The government has not yet decided whether clinical commissioning groups can take on management of general practice contracts, the responsible Department of Health has said.
Director of primary care policy Ben Dyson was speaking at a session at the NHS Confederation conference in Manchester today.
Under reform plans the NHS Commissioning Board will be responsible for commissioning primary care, however the government has said it wants to delegate some elements to local clinical commissioning groups.
Mr Dyson said GPs themselves must lead improvements in primary care. He said: “The commissioning board will be responsible for commissioning primary care.
“That appears to create a contradiction. How can the board – a fairly remote body – commission primary care when the real job of quality improvement needs to go on within general practice and across general practice?”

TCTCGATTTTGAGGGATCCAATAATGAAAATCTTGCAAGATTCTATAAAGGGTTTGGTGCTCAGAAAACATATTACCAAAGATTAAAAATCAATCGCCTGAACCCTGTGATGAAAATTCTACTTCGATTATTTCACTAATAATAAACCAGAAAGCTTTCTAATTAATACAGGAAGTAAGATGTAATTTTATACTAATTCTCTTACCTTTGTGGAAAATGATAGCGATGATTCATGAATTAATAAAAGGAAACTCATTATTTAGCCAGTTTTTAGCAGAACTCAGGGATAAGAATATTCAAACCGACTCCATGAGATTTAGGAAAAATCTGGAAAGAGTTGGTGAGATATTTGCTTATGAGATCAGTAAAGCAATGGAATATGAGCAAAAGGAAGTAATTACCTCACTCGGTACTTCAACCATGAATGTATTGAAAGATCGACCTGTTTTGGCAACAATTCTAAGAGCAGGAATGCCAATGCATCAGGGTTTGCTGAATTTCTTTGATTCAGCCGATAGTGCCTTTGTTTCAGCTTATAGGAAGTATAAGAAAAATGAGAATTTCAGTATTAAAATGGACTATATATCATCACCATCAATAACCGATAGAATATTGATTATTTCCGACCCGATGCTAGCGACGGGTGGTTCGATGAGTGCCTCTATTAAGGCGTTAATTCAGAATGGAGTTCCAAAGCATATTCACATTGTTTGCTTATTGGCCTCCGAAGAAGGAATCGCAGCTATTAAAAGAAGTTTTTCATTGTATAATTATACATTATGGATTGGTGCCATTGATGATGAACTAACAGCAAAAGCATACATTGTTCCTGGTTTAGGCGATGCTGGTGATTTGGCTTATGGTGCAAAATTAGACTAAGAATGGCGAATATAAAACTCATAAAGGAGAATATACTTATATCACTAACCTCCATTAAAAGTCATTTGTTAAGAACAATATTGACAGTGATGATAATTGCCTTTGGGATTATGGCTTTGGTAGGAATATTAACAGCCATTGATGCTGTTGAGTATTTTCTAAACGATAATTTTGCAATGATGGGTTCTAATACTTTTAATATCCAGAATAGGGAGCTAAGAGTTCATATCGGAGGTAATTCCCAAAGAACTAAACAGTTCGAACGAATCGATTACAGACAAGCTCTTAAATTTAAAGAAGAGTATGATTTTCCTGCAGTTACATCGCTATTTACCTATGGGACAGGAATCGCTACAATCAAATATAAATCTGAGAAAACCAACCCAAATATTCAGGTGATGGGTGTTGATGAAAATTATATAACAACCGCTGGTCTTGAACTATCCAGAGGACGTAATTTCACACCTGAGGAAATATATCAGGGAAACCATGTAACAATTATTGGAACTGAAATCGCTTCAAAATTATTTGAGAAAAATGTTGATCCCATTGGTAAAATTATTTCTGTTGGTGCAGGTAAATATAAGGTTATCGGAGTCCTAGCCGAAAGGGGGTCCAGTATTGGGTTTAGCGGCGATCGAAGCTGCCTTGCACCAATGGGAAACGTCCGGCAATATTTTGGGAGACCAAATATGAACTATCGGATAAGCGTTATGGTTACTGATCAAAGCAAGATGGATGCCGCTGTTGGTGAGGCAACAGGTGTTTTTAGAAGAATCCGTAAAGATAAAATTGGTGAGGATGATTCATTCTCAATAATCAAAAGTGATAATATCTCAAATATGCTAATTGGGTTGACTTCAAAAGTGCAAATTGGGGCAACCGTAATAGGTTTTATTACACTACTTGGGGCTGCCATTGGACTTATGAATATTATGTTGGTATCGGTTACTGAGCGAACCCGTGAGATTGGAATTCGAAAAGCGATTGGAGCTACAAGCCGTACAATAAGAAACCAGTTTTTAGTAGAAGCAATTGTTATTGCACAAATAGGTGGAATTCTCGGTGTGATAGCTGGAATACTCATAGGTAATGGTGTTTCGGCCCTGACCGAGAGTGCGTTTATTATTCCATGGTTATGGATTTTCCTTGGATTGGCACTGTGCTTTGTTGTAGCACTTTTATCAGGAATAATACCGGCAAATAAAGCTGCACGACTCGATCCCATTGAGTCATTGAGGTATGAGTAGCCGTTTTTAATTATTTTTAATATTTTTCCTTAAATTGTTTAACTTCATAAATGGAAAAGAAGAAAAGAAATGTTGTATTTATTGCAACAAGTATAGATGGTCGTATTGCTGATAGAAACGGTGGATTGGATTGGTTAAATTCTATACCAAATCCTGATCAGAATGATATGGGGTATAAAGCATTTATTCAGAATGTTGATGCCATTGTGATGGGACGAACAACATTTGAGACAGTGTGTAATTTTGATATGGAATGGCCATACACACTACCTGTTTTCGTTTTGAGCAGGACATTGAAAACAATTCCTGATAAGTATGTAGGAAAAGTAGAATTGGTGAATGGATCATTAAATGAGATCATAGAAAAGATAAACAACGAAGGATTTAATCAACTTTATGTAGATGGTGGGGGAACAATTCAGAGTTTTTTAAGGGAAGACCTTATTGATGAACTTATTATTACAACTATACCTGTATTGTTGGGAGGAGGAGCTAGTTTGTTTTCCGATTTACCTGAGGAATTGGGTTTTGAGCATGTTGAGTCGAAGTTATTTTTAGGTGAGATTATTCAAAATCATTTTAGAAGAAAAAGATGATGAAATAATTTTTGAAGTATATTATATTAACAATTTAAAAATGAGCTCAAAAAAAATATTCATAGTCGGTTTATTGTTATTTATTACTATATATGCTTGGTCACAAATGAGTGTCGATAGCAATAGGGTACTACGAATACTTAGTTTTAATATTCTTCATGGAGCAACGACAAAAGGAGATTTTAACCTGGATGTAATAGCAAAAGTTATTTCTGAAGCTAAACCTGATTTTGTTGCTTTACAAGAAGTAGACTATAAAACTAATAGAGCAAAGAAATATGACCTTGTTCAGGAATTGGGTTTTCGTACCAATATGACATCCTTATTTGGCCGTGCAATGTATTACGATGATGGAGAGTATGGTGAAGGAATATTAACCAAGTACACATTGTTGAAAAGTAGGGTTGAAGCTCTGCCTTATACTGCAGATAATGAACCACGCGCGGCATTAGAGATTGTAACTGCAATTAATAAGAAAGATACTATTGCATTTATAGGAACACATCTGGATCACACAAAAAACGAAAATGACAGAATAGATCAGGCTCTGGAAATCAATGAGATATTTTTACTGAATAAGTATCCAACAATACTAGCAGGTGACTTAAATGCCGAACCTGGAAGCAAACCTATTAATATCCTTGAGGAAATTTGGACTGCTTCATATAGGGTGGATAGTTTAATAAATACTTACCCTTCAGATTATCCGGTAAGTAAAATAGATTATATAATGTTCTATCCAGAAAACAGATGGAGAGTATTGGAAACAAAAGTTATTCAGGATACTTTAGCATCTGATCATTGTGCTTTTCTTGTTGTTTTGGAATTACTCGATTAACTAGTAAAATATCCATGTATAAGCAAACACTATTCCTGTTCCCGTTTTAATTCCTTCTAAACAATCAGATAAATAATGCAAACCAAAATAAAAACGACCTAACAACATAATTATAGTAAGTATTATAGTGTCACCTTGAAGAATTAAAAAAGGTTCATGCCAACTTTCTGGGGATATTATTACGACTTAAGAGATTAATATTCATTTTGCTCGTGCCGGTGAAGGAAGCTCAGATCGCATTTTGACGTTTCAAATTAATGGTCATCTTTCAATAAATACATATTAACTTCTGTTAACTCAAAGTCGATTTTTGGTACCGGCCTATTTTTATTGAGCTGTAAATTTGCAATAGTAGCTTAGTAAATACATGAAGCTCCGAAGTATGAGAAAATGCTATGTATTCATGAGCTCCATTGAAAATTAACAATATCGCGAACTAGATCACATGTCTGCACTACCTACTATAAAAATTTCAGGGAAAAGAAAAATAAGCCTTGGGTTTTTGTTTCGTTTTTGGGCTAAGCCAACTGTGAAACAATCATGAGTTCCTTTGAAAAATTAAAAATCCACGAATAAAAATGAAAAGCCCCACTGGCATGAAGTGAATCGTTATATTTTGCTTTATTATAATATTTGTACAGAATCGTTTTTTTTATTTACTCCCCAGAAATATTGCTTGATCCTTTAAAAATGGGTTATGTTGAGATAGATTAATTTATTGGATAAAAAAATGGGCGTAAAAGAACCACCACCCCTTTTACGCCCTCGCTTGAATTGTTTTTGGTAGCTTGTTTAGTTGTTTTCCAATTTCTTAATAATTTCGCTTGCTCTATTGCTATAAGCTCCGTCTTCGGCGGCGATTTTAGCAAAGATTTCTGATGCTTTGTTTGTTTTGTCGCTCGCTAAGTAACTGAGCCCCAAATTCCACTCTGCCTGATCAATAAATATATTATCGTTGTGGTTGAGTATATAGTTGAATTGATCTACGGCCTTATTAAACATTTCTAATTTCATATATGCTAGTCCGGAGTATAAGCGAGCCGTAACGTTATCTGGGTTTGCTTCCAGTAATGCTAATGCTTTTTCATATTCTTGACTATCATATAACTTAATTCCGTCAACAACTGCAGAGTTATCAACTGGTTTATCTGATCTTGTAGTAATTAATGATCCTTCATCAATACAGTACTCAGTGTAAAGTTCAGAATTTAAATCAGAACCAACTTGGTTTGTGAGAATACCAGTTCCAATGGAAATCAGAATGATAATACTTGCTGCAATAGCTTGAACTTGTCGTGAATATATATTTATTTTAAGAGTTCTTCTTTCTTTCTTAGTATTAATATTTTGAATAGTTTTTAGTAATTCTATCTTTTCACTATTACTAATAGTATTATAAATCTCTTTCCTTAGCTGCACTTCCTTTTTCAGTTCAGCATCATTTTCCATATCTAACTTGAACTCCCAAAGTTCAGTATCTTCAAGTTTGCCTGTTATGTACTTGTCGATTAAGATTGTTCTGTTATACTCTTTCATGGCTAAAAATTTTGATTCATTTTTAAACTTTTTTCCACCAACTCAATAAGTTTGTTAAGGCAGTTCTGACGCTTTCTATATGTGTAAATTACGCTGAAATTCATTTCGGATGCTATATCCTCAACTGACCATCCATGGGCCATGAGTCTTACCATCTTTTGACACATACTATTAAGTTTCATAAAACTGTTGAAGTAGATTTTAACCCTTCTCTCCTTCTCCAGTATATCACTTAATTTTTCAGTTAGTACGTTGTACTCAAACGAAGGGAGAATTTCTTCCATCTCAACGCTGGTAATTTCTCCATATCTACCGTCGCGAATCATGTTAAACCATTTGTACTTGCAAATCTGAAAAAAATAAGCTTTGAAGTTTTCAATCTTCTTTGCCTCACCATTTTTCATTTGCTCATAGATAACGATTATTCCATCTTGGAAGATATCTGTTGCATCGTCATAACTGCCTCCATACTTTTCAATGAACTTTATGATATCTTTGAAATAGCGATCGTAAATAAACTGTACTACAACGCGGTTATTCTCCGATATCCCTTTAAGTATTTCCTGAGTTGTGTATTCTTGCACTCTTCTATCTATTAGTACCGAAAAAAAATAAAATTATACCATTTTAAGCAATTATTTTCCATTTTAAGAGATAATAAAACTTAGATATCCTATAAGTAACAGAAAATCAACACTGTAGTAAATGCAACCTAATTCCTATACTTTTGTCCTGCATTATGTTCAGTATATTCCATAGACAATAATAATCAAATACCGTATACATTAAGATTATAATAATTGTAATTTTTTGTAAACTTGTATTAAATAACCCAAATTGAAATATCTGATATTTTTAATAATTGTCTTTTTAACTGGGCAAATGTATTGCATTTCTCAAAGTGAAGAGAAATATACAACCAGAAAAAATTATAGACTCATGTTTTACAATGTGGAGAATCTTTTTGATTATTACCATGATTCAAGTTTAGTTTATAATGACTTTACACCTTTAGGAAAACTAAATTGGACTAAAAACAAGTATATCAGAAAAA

However he said many elements of auditing and improving performance could be done by commissioning groups while elements like “setting terms and conditions and contracts, deciding when to bring in new providers or tackling breach of contract with existing providers”.
But Mr Dyson said there are some tasks which it is not yet clear if they can be delegated by the commissioning board to CCGs or not.
He posed the question: “How would [CCGs] be given a more formal role in reviewing performance and seeing how far GP practices are meeting the terms of their contract? Is that a job for the commissioning board or could most of it be delegated?”
Mr Dyson said the DH was working with emerging CCGs in some areas of the country to test approaches.
At the same session, King’s Fund senior policy fellow Nick Goodwin said he feared that the commissioning board would not be able to replicate local incentive schemes which primary care trusts have used to improve GP services; while CCGs would not be able to make the payments because of the potential conflicts of interest.